by Lyn Ferraby

The CofE should not create additional Flying Bishops (FBs) to cater for those members that object to homosexuals. Indeed the role of the present FBs should not be extended to cover that objection.

The Act of Synod 1993 is very closely drawn to deal with women priests alone and should not be extended in any way; to do so would confuse the matter of women bishops with gay concerns. Indeed that may be part of the purpose of the furore against gay people; the secondary target being to confuse matters now that those women priests are generally accepted.

I believe that the point is one of principle. To create new FBs to cater for those opposed to gay people would open the gates to every other dissident group such as those opposed to colour, foreigners, racial groups, flat earthers - you name it.

One understands the pressures that created the Act of Synod 1993; very similar to the pressures now arising because of the present objections to homosexuals. Are not both in fact acts of discrimination unworthy of the church? The Act of Synod 1993 gave a special status not just generally to those opposed to women priests but to a number of separate identifiable groups, REFORM, Church Society, FiF for example and some elements of the Evangelical Alliance too? There were circumstances that made the Act of Synod 1993 seem necessary at that time, even though it was in principle wrong, but that time is past; the Act is now being misused to prolong the debate and should be rescinded.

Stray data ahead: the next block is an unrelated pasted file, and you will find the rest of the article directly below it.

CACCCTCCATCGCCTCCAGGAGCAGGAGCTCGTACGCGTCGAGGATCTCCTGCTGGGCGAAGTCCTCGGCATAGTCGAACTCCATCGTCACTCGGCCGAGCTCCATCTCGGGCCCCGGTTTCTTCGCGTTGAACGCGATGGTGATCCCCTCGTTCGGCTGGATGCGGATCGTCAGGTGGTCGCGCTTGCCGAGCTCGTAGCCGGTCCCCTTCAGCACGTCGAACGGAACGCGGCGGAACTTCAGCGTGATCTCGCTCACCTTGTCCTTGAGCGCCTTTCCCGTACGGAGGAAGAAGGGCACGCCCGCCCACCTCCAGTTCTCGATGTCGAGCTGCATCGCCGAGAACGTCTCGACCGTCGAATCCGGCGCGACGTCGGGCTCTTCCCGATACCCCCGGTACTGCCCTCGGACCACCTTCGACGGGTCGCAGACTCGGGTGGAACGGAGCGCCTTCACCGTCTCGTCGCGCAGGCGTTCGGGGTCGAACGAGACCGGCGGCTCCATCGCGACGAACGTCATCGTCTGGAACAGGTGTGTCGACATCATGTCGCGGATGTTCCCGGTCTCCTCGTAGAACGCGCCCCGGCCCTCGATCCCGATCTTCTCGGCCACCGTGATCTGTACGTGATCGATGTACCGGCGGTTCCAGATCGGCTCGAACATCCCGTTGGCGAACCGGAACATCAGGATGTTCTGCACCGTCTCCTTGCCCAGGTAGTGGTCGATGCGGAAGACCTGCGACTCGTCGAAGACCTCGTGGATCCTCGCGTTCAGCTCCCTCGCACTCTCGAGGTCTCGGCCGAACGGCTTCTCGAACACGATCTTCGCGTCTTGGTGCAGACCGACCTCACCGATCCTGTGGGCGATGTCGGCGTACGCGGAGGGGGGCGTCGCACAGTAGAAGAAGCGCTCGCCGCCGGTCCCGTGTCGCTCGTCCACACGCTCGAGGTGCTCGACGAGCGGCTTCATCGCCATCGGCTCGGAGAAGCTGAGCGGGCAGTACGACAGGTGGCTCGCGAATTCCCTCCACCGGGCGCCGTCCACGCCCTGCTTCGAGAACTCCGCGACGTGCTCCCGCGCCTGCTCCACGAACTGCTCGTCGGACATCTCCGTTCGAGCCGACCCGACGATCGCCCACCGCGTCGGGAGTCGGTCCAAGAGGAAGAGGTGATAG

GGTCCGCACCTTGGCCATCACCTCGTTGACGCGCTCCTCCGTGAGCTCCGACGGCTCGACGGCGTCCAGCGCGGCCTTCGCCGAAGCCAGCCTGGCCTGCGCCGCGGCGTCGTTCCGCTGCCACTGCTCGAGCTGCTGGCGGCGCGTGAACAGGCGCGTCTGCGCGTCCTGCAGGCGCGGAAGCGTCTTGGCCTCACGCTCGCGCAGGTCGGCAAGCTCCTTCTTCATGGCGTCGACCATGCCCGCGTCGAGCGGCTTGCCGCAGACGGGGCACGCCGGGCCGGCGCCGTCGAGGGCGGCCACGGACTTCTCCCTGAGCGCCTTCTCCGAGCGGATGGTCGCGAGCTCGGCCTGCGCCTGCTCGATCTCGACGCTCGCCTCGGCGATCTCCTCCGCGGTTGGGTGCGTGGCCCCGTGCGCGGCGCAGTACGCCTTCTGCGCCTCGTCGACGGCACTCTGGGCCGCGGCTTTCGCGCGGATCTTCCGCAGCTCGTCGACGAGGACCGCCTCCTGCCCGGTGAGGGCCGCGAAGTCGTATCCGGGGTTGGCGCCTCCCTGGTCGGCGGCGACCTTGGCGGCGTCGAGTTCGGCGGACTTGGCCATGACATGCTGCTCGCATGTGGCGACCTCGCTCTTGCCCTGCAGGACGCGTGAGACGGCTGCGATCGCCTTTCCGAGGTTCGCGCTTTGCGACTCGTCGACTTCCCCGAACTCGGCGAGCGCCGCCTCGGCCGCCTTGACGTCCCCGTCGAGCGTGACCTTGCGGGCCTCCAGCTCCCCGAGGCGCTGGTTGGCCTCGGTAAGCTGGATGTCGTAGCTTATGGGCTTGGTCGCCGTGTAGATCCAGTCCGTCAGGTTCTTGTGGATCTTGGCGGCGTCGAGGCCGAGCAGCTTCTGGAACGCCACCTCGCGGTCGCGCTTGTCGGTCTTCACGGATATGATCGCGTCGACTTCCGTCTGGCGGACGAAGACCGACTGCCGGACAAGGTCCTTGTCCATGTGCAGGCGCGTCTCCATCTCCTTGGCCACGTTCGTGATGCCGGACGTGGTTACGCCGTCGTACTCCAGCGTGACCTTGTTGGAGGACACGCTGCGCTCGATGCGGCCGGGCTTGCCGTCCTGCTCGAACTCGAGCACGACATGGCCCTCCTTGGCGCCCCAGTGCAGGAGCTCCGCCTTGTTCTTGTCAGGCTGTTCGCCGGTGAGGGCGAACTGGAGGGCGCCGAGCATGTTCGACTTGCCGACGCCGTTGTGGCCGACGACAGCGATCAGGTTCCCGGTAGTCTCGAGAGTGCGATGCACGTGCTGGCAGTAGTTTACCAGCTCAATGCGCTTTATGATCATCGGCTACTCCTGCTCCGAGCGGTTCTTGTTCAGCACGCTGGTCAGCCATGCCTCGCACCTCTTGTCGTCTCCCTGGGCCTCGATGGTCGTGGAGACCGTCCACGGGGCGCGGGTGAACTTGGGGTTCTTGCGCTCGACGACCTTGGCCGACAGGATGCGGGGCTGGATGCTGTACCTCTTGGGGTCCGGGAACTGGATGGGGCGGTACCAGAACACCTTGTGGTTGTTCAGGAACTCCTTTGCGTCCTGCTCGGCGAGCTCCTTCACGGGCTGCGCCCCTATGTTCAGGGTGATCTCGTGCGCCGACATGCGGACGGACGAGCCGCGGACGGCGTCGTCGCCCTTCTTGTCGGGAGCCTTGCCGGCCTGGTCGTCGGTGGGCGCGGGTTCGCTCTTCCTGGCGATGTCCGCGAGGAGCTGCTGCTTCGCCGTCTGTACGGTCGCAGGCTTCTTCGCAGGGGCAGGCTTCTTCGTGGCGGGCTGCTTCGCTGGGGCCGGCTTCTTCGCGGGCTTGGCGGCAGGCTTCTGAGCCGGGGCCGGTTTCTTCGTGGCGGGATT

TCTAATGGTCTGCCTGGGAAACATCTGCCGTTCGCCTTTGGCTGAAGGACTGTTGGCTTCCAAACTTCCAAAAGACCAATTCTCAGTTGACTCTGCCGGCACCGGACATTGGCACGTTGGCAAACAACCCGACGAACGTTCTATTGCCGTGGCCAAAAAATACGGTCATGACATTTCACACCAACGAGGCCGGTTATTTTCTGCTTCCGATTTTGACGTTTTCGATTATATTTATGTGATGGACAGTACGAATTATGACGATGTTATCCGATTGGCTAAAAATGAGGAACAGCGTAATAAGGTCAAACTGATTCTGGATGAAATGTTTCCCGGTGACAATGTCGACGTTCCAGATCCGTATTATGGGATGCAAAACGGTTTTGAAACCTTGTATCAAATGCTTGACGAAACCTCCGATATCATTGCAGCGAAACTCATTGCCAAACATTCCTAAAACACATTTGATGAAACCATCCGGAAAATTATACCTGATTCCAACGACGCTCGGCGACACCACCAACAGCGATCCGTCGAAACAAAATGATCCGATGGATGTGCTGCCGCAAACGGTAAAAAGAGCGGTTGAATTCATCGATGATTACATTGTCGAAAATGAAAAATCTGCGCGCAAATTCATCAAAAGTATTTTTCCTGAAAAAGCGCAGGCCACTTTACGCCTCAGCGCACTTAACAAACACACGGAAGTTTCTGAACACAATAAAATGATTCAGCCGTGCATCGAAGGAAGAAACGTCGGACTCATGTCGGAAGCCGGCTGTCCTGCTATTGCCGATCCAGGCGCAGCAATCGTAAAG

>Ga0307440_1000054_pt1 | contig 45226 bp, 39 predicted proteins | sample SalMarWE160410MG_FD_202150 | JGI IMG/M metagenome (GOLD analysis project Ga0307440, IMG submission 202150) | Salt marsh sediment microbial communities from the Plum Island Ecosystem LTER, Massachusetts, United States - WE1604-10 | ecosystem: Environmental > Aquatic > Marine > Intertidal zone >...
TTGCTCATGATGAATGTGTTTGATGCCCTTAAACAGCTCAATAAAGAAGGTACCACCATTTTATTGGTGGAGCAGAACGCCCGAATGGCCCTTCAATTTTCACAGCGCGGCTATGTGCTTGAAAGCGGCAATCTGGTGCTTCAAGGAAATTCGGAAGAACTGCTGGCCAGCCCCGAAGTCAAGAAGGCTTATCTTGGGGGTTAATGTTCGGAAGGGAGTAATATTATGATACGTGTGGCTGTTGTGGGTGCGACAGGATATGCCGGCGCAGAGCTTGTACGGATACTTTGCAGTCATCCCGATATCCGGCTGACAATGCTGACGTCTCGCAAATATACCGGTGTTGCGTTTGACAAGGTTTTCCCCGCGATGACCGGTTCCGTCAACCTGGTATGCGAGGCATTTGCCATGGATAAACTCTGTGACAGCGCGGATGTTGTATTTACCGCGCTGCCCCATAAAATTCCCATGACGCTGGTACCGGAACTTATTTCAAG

There was a suggestion in The Times recently that the number of Resolution C parishes had increased since the argument about homosexuals began. If so it is a clear breach of the terms of the Act, which is specific to the ordination of women.


Lyn Ferraby is a Reader in the Church of England and a member of the commitees of both GRAS (the Group for the rescinding of the Act of Synod) and WATCH (Women and the Church).